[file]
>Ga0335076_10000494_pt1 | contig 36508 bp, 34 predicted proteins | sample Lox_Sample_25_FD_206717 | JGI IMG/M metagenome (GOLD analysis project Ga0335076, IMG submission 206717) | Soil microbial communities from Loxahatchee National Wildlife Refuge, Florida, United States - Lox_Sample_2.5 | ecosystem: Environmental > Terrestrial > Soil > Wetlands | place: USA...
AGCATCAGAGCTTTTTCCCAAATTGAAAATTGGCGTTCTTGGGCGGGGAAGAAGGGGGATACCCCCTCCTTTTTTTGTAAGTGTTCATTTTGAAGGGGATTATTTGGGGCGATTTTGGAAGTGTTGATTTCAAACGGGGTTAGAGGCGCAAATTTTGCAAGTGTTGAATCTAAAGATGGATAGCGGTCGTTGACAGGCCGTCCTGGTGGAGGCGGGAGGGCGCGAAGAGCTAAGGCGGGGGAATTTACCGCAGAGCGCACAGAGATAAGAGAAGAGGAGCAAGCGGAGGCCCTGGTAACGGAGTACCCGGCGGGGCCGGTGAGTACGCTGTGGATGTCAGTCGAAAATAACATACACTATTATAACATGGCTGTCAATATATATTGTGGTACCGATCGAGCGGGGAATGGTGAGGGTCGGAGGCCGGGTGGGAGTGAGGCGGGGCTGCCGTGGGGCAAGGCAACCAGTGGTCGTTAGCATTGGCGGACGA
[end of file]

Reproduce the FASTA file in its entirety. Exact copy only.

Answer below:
>Ga0335076_10000494_pt1 | contig 36508 bp, 34 predicted proteins | sample Lox_Sample_25_FD_206717 | JGI IMG/M metagenome (GOLD analysis project Ga0335076, IMG submission 206717) | Soil microbial communities from Loxahatchee National Wildlife Refuge, Florida, United States - Lox_Sample_2.5 | ecosystem: Environmental > Terrestrial > Soil > Wetlands | place: USA...
AGCATCAGAGCTTTTTCCCAAATTGAAAATTGGCGTTCTTGGGCGGGGAAGAAGGGGGATACCCCCTCCTTTTTTTGTAAGTGTTCATTTTGAAGGGGATTATTTGGGGCGATTTTGGAAGTGTTGATTTCAAACGGGGTTAGAGGCGCAAATTTTGCAAGTGTTGAATCTAAAGATGGATAGCGGTCGTTGACAGGCCGTCCTGGTGGAGGCGGGAGGGCGCGAAGAGCTAAGGCGGGGGAATTTACCGCAGAGCGCACAGAGATAAGAGAAGAGGAGCAAGCGGAGGCCCTGGTAACGGAGTACCCGGCGGGGCCGGTGAGTACGCTGTGGATGTCAGTCGAAAATAACATACACTATTATAACATGGCTGTCAATATATATTGTGGTACCGATCGAGCGGGGAATGGTGAGGGTCGGAGGCCGGGTGGGAGTGAGGCGGGGCTGCCGTGGGGCAAGGCAACCAGTGGTCGTTAGCATTGGCGGACGA